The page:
Just as the wine world continues to grow constantly, making it near impossible to know every and all brands and kinds on the market, the world of tea is equally dynamic. It would take a lifetime’s dedication to know everything there is to know, taste and smell about tea, but there are a few basic tea families to become familiar with before attempting to host a tea tasting or setting foot into a tea house.
Here is a brief guide to the different types of teas you will most likely encounter on your quest to find the perfect leaves for your next gathering.
An American favorite, black tea is commonly used in iced teas such as southern sweet tea, and was one of the first varieties of tea to be found in bags. Earl Grey is another common black tea, which is typically infused with some sort of citrus fruit, usually lemon or orange, and bergamot. You’ll find that a lot of breakfast teas are of the black variety, such as English and Irish, and the more exotic Masala chai.
Now gaining more popularity in the States, Oolong has been enjoyed by the Chinese for Millenia. Just as any tea comes in a wide range of flavors and blends, oolong can vary in taste, but most commonly you find the brew with fruity, sweeter notes, and honey-like aromas.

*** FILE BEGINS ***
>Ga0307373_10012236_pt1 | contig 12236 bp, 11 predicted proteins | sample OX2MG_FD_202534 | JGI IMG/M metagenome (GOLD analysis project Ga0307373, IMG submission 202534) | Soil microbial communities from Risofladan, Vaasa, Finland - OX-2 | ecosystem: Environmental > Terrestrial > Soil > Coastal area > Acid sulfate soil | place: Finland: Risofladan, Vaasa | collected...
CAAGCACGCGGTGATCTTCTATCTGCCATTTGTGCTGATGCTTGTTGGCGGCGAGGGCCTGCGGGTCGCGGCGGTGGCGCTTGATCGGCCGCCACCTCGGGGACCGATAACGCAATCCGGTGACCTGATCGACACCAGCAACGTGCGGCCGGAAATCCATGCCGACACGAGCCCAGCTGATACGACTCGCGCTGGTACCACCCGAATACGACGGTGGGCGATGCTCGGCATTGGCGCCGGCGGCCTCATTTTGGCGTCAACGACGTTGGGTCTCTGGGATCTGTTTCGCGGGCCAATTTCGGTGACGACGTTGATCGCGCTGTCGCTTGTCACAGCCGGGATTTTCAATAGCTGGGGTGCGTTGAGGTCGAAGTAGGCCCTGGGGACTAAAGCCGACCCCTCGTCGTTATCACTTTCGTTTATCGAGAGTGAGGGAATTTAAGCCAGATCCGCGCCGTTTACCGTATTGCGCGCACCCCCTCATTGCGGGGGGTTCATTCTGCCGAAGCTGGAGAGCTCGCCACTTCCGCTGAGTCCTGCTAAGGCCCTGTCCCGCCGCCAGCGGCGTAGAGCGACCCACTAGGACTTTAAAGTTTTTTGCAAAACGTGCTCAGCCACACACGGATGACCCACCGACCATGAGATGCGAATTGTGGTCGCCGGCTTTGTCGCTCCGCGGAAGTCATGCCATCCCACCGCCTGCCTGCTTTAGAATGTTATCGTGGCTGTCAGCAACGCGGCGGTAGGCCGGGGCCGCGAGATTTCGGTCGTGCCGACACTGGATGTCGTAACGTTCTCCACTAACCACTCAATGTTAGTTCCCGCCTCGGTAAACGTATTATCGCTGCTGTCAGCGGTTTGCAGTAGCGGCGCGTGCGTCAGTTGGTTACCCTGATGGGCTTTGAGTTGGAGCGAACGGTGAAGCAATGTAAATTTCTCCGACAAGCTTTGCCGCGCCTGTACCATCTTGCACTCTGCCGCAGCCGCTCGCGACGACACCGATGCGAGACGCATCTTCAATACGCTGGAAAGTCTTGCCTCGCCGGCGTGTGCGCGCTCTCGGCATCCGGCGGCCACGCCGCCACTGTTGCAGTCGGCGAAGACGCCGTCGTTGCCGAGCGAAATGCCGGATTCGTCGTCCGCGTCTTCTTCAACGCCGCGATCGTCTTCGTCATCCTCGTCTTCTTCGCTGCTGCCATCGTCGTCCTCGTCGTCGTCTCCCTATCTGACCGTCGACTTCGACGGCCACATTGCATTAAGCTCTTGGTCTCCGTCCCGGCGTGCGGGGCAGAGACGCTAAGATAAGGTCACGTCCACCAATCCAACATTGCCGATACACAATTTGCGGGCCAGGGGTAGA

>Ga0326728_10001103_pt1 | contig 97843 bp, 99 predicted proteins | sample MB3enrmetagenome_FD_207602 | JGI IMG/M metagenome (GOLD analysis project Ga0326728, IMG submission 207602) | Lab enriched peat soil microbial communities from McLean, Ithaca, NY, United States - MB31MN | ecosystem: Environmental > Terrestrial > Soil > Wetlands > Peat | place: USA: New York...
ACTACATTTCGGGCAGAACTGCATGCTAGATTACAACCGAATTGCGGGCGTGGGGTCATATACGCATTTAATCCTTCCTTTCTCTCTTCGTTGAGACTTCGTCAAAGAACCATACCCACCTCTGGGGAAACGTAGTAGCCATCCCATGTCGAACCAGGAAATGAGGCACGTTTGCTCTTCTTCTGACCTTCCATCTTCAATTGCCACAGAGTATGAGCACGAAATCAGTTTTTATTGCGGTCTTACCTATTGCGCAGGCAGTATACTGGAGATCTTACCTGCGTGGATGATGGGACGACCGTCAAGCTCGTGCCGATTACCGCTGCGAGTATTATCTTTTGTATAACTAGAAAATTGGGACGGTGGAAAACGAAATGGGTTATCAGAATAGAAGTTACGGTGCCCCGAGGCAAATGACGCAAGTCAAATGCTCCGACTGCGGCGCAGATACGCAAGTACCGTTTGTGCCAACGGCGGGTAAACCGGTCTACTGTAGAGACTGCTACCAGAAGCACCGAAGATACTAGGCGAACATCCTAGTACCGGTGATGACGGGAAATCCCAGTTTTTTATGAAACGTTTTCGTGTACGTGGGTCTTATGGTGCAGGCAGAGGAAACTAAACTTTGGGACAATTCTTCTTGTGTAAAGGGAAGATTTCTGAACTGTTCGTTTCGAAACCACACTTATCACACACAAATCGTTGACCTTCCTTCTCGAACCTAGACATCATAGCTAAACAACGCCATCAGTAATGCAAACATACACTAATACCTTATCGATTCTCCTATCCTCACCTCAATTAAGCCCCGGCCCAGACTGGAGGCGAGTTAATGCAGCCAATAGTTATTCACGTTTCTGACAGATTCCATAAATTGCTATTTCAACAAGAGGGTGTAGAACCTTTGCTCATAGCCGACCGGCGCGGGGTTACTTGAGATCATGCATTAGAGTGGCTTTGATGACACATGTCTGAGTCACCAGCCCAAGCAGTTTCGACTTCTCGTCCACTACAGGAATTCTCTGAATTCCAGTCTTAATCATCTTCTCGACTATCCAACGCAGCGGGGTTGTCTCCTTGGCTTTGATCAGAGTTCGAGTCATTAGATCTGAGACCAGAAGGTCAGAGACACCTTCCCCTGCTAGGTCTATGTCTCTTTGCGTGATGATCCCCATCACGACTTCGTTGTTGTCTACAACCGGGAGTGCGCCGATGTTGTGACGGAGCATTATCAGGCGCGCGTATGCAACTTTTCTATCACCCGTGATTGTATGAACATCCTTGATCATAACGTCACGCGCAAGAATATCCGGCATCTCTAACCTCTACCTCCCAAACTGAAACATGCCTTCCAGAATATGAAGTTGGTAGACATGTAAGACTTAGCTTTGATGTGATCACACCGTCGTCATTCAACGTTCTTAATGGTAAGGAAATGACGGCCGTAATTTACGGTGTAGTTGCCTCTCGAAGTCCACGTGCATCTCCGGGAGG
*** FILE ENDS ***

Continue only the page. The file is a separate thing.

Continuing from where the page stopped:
The taste of a quality white tea is almost as subtle as it’s water-clear color. Quite possibly the mildest of the tea varieties, white tea makes for a nice, light sip in both hot and cold forms. While black teas are often blended with bolder fruit pairings, you may find white teas combined with sweeter, less attention grabbing fruits and herbs likes jasmine, peach, cucumber and pear.
Green tea is most popular for its medicinal effects and links to weight loss. However, when paired with subtle flavors like apricot, vanilla, and rhubarb, drinking green tea becomes as lovely for its pleasant favors as it is for its health benefits.
This red tea may be a little harder to find at your average grocery store, but most tea dealers keep their shelves well stocked with it because unlike other varieties it is naturally caffeine free. The unique properties of rooibos allows for all sorts unusual blends, from exotic fruit blends to dessert teas with notes of caramel and chocolate.
Tea-Inspired Recipes to Try
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